Pearson: Okay.  One of the big topics or at least a topic this last week in the markets was Chicago Mercantile Exchange closing the Kansas City Board of Trade and moving all the wheat to Chicago.  And Marcus in Manhattan, Kansas is wondering how the KC pit traders will enjoy the move to Chicago?  And is it going to give people more trade options?  Are we going to see increased liquidity?  Is there going to be any impact in the market with this move?

Kohake: There might be a little more liquidity at times but to be quite honest there's not much volume traders taking their orders to the pit anymore.  Everything is in Globex and you'll see some of the commercials still go to the pit with some large spreads, stuff like that, but specs they're going straight on the screen.  I doubt they like it but I don't think it was that big of a secret when the CME bottomed out that they were going to be having two different locations.

Pearson: The writing was on the wall.

Kohake: Yeah, the writing was on the wall and it might do some liquidity but I would say no.

Pearson: All right.  Brianne in Iowa asked a question and we talked about the first part of her question a little bit on the show.  She says, will it pay to hold off soybeans and corn into the summer?  And like you mentioned on the show, at least let's wait through this slow period and see what is going on into March.

Kohake: Yeah, that is for new crop I'd wait until March on.  That's a great question for old crop contracts.  The market is inverted right now meaning nearbys are higher than deferreds even for the old crop.  That is a sell signal for producers which I would go and sell some into, not all of it but some.  Basis is historically tight right now which is in the producer's favor as well.  But the numbers today we saw signaled to me exports will pick up, basis will get stronger, tighter and tighter beneficial to her.  So I would leave some behind to sell into probably July time period, early August if possible.  But I do think you have to sell some now because the market is flashing.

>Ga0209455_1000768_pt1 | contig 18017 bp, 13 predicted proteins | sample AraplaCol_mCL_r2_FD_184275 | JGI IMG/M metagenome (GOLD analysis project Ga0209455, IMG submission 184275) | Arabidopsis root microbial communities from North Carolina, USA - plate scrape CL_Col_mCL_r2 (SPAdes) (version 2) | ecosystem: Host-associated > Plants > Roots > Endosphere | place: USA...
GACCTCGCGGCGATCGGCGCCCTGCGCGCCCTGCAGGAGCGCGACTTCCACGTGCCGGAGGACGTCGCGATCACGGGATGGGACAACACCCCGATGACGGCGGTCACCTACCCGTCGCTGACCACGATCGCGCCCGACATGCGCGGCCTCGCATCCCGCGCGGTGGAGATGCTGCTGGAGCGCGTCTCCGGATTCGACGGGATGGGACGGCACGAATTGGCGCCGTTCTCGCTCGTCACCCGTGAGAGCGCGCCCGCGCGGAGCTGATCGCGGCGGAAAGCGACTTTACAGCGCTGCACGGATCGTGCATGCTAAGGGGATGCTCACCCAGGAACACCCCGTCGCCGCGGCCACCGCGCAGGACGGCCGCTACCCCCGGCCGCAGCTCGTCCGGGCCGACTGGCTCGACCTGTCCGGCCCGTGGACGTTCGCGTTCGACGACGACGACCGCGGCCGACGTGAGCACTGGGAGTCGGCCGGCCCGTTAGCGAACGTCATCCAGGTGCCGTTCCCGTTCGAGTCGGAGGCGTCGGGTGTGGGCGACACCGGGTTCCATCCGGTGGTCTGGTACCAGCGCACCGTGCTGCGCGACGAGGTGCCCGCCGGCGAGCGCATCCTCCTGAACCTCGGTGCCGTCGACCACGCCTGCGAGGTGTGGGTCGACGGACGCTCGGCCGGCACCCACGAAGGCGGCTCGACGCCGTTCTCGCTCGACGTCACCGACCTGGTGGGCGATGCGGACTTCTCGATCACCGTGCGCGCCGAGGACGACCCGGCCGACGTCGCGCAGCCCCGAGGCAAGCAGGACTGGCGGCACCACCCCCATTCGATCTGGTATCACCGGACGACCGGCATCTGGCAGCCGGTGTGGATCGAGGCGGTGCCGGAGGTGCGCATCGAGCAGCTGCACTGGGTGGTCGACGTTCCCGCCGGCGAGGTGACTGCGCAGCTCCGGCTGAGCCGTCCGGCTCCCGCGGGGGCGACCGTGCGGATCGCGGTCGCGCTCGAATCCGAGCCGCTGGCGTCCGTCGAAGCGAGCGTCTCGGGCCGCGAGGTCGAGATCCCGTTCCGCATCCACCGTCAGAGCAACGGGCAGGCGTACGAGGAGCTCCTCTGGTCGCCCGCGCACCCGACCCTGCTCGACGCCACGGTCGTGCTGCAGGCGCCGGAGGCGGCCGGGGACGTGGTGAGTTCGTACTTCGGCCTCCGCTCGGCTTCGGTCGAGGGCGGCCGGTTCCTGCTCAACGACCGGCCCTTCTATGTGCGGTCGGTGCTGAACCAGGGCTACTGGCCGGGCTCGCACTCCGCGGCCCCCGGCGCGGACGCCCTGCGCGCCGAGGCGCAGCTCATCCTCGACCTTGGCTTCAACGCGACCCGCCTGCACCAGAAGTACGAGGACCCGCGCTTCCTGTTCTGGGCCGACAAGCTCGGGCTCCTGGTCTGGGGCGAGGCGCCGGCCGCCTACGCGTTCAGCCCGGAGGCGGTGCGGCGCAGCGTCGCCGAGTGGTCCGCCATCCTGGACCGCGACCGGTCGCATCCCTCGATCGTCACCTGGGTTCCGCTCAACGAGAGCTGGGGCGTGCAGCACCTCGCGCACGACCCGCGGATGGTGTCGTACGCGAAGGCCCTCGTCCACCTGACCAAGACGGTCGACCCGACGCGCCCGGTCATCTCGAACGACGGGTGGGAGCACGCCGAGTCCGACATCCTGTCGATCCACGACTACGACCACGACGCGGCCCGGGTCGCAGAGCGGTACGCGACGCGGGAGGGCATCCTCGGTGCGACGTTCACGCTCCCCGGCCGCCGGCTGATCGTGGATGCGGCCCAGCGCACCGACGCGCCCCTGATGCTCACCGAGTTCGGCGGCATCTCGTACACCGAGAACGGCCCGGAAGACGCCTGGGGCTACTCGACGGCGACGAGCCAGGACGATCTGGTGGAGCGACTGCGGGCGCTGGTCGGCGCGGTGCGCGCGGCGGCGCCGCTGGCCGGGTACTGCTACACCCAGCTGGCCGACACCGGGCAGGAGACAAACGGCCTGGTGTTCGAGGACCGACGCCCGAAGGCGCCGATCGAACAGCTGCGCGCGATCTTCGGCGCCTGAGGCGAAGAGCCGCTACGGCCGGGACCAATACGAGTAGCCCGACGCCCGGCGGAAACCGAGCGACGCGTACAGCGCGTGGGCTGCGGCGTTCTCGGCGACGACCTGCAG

Pearson: Take advantage of these prices while they're out there.

Kohake: And reown it.  Come in and buy some calls out into like July and stay long if you have to.

Pearson: All right.  And that touches on the second part of her question.  She was asking, have we destroyed enough demand that corn will suppress both markets?  Is there still enough demand in corn to really help us get another spike as we look at old crop this summer?

Kohake: I think so.  Energy prices continue to spike.  Ethanol used more.  They're still in the red right now but we did see an uptick this week.  And also too South America still comes in small, demand shifts back to us.  Yes.  I think $8 is out of the question but you could still see $7.50.